Gangsta Rap – Street-level rap that embraces the gangster persona and edgy material.
Hardcore Rap – Rap characterized by anger, aggression, confrontation, and/or the uncensored reflections of street life.
Chillhop Rap – Laid back Hip Hop that can be produced with electronic techniques or in Boom Bap style that was initially derived from the smooth Hip Hop produced by J. Dilla, Pete Rock, Q-Tip, and others.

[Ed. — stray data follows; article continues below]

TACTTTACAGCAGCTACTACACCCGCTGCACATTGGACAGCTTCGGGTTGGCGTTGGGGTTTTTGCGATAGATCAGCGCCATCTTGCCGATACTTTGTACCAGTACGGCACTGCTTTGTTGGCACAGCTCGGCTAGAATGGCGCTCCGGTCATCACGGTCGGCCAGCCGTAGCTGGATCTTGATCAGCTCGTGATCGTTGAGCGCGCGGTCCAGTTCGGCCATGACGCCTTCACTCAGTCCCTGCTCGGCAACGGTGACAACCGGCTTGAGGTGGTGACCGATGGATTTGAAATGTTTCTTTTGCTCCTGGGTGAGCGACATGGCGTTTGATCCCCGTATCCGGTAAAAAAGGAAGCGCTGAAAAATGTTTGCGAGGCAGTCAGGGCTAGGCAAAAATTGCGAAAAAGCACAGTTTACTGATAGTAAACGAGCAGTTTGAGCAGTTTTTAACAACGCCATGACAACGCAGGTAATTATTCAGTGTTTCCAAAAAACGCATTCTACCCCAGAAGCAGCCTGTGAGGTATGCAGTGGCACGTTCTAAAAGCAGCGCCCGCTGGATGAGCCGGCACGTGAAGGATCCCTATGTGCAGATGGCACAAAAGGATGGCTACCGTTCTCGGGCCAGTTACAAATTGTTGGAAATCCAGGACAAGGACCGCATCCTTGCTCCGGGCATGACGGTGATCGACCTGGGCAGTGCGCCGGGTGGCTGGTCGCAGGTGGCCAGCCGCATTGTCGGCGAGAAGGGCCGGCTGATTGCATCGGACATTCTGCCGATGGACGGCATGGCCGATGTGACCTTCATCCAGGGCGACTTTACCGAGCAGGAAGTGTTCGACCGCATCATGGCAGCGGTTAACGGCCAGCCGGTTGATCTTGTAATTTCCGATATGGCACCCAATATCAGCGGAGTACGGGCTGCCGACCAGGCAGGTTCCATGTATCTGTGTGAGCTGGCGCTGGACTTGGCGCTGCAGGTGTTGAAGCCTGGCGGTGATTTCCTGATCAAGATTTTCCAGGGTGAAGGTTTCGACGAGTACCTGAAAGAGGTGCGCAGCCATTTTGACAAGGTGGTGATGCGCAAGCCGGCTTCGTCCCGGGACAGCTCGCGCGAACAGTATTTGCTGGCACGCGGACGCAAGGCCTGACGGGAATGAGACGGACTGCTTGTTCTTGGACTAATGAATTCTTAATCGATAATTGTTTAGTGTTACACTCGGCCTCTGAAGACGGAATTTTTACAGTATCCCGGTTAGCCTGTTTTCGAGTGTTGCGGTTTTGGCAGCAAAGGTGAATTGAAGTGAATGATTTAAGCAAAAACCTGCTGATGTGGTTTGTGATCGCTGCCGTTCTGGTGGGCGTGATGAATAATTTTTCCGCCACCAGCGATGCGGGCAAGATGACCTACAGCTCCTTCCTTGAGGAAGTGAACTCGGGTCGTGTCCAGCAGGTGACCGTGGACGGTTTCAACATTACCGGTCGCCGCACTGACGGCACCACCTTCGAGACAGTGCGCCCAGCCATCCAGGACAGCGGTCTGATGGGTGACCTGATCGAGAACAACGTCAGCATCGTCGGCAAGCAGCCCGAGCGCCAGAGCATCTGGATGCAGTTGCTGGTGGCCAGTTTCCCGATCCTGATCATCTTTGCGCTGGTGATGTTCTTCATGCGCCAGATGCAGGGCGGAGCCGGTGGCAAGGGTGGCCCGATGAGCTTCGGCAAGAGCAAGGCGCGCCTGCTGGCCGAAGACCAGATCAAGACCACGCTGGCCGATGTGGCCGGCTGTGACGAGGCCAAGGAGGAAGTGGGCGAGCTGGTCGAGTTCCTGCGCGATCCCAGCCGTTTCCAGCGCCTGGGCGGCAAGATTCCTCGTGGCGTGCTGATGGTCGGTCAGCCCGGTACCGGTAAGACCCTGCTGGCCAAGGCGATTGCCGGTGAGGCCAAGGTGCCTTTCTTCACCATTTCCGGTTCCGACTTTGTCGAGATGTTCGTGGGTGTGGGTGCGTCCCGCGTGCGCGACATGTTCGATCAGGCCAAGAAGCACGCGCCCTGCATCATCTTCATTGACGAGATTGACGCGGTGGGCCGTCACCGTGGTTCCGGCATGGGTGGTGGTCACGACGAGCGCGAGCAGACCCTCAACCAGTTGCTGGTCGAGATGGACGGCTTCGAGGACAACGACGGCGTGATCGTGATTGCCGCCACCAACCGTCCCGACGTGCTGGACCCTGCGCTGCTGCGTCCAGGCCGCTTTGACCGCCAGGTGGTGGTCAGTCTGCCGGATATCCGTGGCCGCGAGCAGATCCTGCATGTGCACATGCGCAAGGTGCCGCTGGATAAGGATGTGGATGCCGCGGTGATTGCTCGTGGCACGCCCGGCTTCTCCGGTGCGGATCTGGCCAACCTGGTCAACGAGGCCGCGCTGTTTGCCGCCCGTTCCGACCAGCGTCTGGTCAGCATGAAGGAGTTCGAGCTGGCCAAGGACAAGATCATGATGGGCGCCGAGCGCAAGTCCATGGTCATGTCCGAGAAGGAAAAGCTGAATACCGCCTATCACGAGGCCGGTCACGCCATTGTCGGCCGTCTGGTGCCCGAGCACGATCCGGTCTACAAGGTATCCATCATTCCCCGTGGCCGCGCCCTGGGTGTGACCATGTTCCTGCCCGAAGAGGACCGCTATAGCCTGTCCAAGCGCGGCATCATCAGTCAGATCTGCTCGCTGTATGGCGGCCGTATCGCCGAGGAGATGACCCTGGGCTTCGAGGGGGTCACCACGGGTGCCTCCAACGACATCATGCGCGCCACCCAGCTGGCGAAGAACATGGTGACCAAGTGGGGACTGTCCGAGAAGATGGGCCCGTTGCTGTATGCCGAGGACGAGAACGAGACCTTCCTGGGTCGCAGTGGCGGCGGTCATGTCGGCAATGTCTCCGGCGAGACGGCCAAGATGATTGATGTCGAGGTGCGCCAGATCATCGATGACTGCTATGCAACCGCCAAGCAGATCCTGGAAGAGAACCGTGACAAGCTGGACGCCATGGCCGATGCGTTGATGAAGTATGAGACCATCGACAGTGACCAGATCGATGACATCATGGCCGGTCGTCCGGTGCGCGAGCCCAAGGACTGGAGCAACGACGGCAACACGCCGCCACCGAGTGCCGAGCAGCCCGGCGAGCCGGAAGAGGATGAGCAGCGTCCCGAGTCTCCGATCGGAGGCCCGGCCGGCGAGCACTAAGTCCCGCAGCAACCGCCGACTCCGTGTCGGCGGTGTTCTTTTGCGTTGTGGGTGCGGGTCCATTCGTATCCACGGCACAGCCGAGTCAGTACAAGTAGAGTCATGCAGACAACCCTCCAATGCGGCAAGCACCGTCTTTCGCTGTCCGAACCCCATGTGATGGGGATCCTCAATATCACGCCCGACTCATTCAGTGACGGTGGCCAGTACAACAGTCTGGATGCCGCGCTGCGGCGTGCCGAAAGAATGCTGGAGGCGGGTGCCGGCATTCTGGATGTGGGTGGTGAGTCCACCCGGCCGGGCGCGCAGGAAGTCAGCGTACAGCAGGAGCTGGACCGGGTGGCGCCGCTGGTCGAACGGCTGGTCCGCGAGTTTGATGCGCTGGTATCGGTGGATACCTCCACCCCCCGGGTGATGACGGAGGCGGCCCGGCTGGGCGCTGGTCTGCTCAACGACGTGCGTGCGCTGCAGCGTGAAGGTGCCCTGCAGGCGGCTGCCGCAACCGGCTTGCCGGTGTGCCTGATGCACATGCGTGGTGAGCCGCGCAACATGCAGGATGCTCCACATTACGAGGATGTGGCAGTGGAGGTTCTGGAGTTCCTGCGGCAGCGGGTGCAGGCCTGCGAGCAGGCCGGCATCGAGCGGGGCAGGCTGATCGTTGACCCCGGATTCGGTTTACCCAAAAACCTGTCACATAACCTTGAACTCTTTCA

Crossover Hip Hop – Hip Hop featuring melody, catchy hooks, and general disco, R&B, and pop elements.
Mobb Music – Hip Hop subgenre from the Bay area featuring basic instrumental style derived from funk music, strongly focused on synthesizers and the Roland TR-808 rhythm machine, among others. The content deals with sex, drugs, and violence.
Classic/Popular G-Funk Rap Albums Additional Notable G-Funk Songs
Classic/Popular G-Funk Rap Albums
Additional Notable G-Funk Songs